Margaret Cigno, the regulatory commission's chief analyst, said many letters normally delivered on Saturday would not arrive until Tuesday because Saturday mail would no longer be transported and processed over the weekend. "Saturday would not just end delivery, but mail would not go out," she said.
Postal officials said they would continue supporting the plan.
"I'm comfortable that people did their due diligence," Vegliante said, calling five-day service "an inevitable question."
"Whether it's tomorrow or 10 years from now, sooner or later it's got to be dealt with."
| Postal Service to offer buyouts to shrink workforce
Mar 24, 2010. The U.S. Postal Service announced Thursday that it will offer $20,000 early retirement incentives to eligible administrative staff as part of a money-saving strategy that also will close seven district offices from New England to New Mexico.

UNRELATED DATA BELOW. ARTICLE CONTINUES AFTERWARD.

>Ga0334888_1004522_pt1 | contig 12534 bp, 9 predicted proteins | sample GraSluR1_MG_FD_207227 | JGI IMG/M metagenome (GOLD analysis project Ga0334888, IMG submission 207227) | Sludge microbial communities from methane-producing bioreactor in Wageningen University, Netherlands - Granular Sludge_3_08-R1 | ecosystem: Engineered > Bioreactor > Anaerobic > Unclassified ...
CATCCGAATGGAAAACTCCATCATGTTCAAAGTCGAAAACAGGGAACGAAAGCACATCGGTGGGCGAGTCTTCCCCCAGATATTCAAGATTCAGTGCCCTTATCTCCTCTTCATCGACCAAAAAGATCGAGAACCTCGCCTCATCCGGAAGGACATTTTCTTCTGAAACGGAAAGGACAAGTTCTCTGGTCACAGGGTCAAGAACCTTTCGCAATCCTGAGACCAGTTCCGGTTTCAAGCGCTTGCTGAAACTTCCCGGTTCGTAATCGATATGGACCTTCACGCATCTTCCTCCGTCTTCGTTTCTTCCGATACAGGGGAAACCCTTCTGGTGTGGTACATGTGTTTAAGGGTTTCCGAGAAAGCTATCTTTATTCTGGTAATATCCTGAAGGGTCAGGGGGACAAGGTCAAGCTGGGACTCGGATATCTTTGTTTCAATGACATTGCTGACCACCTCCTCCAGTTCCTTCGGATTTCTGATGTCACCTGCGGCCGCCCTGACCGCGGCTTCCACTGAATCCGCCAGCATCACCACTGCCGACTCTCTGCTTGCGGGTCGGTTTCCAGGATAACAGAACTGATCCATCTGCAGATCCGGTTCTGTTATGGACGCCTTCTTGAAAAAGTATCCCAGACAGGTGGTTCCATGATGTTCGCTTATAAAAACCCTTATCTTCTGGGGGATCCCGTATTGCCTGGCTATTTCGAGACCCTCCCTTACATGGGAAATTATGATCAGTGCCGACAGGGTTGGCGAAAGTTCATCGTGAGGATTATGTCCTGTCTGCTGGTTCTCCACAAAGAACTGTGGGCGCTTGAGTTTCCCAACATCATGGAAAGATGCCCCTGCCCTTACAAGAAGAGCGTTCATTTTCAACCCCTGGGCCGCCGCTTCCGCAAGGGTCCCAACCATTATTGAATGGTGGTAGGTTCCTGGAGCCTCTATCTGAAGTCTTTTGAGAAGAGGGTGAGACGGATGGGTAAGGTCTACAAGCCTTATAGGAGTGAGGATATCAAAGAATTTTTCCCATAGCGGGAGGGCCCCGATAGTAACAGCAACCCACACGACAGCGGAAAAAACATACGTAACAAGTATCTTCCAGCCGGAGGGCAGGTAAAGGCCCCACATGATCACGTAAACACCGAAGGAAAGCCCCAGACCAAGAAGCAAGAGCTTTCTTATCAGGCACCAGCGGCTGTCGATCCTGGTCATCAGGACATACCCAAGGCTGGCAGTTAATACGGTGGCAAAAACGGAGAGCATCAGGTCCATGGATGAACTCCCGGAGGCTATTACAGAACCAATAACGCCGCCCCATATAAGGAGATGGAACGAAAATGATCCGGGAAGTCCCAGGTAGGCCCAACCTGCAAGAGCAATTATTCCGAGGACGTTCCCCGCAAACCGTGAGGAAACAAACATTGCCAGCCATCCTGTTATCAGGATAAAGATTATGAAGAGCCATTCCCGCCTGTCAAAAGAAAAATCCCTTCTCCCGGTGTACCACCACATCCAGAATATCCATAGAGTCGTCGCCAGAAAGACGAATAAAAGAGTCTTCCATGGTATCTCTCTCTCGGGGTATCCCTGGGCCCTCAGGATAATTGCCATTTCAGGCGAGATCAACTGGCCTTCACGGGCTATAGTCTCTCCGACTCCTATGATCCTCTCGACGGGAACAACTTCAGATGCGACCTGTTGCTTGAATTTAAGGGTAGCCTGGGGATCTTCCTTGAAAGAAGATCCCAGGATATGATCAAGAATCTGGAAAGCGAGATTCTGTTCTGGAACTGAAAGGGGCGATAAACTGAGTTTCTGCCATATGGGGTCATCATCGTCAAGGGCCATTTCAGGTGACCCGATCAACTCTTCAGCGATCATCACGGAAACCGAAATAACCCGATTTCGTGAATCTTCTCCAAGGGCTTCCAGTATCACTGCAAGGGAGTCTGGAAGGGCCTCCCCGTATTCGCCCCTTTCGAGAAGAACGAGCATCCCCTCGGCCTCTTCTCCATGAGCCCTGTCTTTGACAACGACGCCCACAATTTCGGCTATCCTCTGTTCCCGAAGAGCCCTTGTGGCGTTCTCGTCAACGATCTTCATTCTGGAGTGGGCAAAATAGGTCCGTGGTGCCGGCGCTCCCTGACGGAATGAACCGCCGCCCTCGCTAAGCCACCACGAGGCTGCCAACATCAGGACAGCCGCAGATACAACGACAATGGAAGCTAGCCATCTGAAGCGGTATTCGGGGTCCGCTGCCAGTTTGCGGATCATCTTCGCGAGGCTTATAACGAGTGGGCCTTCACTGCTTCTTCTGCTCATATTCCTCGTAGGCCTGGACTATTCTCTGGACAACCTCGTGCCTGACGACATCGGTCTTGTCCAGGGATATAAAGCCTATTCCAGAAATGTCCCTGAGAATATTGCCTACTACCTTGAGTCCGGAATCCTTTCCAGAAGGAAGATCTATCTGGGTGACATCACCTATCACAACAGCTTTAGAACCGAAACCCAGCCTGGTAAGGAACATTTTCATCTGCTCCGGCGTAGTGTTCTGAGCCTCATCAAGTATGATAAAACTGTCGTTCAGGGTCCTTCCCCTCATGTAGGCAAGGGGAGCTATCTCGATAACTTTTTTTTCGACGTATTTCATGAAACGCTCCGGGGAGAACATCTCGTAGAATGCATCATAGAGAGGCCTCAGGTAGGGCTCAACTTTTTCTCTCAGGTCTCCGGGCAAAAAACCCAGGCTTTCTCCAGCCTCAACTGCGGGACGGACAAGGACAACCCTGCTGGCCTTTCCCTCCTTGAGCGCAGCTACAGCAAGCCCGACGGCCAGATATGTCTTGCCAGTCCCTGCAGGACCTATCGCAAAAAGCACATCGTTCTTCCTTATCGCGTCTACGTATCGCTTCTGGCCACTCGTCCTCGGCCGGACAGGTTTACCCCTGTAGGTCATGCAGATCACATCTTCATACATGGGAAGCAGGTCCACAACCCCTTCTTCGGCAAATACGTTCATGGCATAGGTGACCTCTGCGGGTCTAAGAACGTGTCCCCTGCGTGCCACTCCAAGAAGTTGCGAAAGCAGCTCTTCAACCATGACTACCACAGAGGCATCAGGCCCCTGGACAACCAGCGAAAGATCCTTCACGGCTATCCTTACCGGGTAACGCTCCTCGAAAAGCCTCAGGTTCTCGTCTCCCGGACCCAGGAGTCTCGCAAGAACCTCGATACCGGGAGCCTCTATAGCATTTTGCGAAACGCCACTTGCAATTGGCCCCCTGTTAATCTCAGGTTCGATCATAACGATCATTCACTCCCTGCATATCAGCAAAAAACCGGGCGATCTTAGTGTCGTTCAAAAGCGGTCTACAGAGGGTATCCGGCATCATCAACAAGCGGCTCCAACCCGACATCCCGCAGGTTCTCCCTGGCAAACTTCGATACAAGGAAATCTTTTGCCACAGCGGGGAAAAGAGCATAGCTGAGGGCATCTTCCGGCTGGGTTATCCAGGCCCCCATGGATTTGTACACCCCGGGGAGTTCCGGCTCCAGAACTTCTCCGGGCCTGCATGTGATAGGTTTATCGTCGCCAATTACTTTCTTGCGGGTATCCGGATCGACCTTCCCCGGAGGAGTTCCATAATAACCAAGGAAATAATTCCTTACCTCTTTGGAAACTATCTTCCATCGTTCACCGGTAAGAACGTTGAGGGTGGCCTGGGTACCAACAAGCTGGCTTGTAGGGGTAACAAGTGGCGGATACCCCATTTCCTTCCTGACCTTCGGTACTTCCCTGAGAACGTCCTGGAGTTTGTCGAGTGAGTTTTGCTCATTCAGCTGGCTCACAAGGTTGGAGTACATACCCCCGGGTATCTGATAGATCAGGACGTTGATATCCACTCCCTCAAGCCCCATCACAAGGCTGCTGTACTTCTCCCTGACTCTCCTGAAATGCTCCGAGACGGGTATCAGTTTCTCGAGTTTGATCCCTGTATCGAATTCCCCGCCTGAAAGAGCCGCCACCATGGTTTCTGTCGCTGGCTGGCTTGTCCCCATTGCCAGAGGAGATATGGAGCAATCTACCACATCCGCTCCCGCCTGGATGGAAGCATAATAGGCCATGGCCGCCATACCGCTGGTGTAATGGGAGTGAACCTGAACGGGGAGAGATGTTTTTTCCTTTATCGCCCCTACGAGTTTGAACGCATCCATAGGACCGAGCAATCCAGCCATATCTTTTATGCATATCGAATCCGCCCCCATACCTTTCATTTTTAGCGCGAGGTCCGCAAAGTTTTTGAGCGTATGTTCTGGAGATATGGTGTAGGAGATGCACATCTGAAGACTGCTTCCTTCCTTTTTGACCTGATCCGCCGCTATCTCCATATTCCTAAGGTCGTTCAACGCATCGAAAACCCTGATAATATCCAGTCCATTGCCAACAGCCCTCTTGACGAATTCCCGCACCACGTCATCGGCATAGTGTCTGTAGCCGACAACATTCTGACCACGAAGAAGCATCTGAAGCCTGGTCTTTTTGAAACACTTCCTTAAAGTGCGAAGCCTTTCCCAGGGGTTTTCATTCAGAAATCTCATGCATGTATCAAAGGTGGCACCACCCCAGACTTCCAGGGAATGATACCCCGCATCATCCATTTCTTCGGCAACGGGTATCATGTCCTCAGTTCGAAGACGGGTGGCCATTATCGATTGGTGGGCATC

The cuts are part of a reorganization to eliminate 7,500 administrative, supervisory and postmaster positions this year to help the Postal Service address record losses from declining mail volume. Once buyout decisions are final at the end of April, the agency plans to eliminate the jobs of thousands of postmasters and supervisors, many through layoffs, officials said.
"Nobody did anything wrong, but we're a victim of the economy and past legislation," said Anthony Vegliante, the Postal Service's chief human resources officer and executive vice president. The cuts are expected to save $750 million in the next year.
Also Thursday, a long-awaited advisory opinion on the Postal Service's proposal to do away with Saturday delivery suggested that the agency underestimated the effect on service of five-day delivery and overestimated the cost savings.
Among the findings of the 211-page opinion from the Postal Regulatory Commission:
-- Five-day service would delay by two days delivery of 25 percent of First Class and Priority Mail.
-- The Postal Service did not adequately evaluate the effect of five-day service on rural areas.
-- While the Postal Service estimated net savings from the reduced service at $3.1 billion, the estimate should be closer to $1.7 billion.
-- Lost revenue from volume declines from the service cuts would be $600 million a year, not the $200 million the Postal Services estimates.
|Member Alert: Post Offices Still in Jeopardy of Closure